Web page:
Despite appearances to the contrary, I do not think Krugman and DeLong actually disagree with me on the dominance or otherwise of the New Keynesian business cycle model in academia. I wrote:
“Yet in many who were part of the New Classical revolution, or who were taught by its leaders, there remains a deep antagonism to Keynesian ideas…. As a result, in certain places NK theory was tolerated rather than embraced, or was quietly marginalised.”
That was a key point of the post, although I admit I did take rather a long time getting there.
So I do not think there is any qualitative disagreement. The New Keynesian model is the dominant model of business cycles in central banks. In academia it is not dominant. Is it still the framework of first choice for the majority, as I suspect, or only about half of academics, as DeLong suggests? Impressions gained from non-random contacts or gatherings are not good evidence, so I was relying more on this survey, but that is just one particular sample. And it would be interesting to know results for other countries besides the US - particularly those that have chosen to embrace austerity or advocate it for others.
I did find some evidence from a survey of grad students undertaken by David Colander in 2005. This only covered the major US schools, but from Table 5 you will find that 22% of students from Chicago believed price rigidities were unimportant, while the equivalent number for Harvard was zero. 13% of Chicago students and 20% from Stanford disagreed that ‘fiscal policy can be an effective stabilizer’ (Table 6). But perhaps more revealing are some of the observations Colander makes in the text. Here is one.
“The students told me that the differences in policy views on macro that showed up in the survey did not reﬂect what they were taught about policy in macro, since they were taught almost nothing about macro policy, but reﬂected their undergraduate training. When asked about survey results showing that students at his school had changed their views on policy, one student stated, “I think that in the macro course we never talked about monetary or ﬁscal policy, although it might have been slipped in as a variable in one particular model, but that wasn’t the focus, so it didn’t come from the courses.” Another stated, “Monetary and ﬁscal policy are not abstract enough to be a question that would be answered in a macro course.”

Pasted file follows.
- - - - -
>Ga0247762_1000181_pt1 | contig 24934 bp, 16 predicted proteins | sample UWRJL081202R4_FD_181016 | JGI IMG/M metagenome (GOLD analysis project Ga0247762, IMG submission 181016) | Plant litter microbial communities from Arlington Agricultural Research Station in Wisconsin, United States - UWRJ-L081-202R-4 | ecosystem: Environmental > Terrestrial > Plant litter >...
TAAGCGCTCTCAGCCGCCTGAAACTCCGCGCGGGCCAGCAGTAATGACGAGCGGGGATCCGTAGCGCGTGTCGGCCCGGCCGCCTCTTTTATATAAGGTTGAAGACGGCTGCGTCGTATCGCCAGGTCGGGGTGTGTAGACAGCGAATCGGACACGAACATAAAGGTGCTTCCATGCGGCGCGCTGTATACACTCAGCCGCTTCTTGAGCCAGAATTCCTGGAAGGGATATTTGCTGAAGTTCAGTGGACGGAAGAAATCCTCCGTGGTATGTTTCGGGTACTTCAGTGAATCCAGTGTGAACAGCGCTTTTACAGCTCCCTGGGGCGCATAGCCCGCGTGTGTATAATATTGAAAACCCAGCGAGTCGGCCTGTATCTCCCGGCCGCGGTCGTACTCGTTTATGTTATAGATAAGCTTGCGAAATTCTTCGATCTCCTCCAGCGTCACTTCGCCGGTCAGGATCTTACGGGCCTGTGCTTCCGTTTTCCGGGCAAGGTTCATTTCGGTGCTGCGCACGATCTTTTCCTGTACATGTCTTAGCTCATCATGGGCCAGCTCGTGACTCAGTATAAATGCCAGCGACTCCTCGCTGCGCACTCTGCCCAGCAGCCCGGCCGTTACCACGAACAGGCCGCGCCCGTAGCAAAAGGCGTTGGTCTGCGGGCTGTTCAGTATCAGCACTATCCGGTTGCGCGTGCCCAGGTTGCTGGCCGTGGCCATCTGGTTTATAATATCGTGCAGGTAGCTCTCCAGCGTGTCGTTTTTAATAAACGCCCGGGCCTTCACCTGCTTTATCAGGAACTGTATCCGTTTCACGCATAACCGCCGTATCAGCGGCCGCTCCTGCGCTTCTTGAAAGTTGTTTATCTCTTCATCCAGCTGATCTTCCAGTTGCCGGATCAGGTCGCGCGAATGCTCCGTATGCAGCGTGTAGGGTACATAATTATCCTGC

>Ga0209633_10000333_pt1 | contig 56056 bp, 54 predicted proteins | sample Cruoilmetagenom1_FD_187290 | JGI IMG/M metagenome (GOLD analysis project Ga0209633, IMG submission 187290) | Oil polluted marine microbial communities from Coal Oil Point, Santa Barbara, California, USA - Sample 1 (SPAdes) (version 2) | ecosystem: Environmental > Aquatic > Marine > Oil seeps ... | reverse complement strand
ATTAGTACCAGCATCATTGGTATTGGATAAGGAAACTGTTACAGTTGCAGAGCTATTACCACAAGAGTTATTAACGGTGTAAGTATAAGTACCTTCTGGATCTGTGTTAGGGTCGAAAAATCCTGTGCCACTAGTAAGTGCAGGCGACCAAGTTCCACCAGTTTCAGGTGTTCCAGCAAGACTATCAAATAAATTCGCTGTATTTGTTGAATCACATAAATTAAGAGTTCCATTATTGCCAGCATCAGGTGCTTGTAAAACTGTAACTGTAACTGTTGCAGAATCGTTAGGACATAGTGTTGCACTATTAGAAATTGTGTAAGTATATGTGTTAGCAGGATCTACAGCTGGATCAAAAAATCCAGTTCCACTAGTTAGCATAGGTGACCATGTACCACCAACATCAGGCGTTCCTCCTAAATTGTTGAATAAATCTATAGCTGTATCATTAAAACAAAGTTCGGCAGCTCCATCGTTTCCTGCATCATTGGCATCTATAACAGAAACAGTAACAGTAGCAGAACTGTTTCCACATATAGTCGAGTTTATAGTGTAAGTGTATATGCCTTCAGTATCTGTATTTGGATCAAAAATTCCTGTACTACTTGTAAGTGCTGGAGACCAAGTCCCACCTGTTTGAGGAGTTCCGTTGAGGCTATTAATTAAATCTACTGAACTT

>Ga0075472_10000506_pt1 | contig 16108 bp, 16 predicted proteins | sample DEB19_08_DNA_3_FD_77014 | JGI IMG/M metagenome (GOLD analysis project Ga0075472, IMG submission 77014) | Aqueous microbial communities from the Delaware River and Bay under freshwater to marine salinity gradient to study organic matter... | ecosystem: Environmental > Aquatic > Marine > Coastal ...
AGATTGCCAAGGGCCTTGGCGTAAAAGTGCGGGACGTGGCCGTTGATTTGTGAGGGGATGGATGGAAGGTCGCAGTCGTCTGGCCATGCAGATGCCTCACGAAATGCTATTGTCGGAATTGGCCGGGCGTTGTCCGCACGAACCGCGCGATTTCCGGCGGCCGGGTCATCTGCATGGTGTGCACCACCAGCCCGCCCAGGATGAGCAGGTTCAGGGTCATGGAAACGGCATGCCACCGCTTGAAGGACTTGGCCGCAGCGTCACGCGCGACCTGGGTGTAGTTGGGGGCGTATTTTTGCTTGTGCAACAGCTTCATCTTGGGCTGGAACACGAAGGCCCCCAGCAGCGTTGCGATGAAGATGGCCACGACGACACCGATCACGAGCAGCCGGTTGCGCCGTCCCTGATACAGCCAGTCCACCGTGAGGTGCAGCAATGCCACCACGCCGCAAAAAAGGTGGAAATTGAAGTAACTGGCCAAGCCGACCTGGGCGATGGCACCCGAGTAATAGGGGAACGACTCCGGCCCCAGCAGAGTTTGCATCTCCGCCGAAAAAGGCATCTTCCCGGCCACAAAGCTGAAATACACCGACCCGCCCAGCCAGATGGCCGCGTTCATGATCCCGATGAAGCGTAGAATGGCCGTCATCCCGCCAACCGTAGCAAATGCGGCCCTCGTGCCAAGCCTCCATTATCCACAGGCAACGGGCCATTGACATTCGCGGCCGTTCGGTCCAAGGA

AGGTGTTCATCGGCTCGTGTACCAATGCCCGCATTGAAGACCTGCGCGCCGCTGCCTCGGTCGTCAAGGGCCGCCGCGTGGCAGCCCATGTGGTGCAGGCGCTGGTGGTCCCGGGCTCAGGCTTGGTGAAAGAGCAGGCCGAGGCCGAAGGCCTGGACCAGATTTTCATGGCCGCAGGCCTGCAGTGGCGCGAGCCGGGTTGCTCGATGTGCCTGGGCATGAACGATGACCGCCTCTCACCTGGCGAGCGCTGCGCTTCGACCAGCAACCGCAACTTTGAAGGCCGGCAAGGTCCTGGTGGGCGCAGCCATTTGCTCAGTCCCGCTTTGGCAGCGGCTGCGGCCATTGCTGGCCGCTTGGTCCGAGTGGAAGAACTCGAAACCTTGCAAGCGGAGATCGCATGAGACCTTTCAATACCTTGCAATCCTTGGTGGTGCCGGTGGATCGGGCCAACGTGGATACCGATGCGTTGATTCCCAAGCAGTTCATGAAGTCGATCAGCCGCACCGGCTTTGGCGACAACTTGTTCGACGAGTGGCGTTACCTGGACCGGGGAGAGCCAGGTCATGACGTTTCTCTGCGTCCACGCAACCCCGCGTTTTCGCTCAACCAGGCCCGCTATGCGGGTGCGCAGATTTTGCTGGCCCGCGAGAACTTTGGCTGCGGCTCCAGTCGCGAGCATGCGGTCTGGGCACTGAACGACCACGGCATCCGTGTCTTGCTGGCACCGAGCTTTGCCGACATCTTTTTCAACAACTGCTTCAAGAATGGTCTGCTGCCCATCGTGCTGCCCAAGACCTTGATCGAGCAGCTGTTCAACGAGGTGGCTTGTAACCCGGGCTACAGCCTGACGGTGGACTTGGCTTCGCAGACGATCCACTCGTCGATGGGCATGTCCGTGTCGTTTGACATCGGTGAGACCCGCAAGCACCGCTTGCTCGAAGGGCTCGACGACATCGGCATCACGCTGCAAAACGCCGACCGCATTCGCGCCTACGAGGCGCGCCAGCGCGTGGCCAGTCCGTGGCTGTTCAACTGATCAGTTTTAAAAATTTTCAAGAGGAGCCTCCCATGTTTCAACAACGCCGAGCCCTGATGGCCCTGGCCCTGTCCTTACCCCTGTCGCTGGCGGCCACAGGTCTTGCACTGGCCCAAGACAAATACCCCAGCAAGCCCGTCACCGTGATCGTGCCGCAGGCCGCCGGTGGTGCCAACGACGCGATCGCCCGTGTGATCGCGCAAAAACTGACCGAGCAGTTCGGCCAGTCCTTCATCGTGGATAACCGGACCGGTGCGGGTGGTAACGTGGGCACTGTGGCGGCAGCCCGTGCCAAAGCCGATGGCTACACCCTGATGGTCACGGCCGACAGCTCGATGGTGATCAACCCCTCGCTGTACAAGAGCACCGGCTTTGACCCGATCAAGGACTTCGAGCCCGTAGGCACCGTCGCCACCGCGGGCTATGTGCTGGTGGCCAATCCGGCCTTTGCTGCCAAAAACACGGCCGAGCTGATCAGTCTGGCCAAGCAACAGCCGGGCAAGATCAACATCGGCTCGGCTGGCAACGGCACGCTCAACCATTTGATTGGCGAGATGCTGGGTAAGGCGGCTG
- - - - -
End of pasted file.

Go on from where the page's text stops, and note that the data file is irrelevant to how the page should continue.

I guess it might be possible to teach the NK model as if you were not talking about policy, but it would be an odd thing to do.
For me this reaffirms Paul Krugman comment that, “It would be interesting to know how many graduate departments were in fact teaching New Keynesian macro in 2008”. Even if records on this are not immediately available, memories should still be reasonably fresh. And knowing what is taught in 2013 should at least give us a lower bound. A good indicator of academics’ views is what they teach or what they were taught. I don’t think this information has been collected by anyone, and I think it would be a valuable thing to do if anyone has the time.  What I am pretty sure about is that, in twenty years time, some people will write about this, and it would be nice for them to have some more concrete evidence: the time to collect it is now.
 I think the key number here should be the proportion of a core masters macro course that is devoted to New Keynesian analysis (i.e. any DSGE model with sticky prices, and policy analysis using that model). Obviously zero would be a very interesting finding, but one week out of twenty is also somewhat suggestive. Measurement is tricky of course, but my quick estimate of this number for the current Oxford MPhil, which would also apply to 2008, is around 20-30%.
Information on current teaching should either be available from the web, or available on request from the departments. However it would be interesting to try and collect information from recent students as a cross check. As one academic once told me: “I intended to cover NK economics but I just ran out of time”.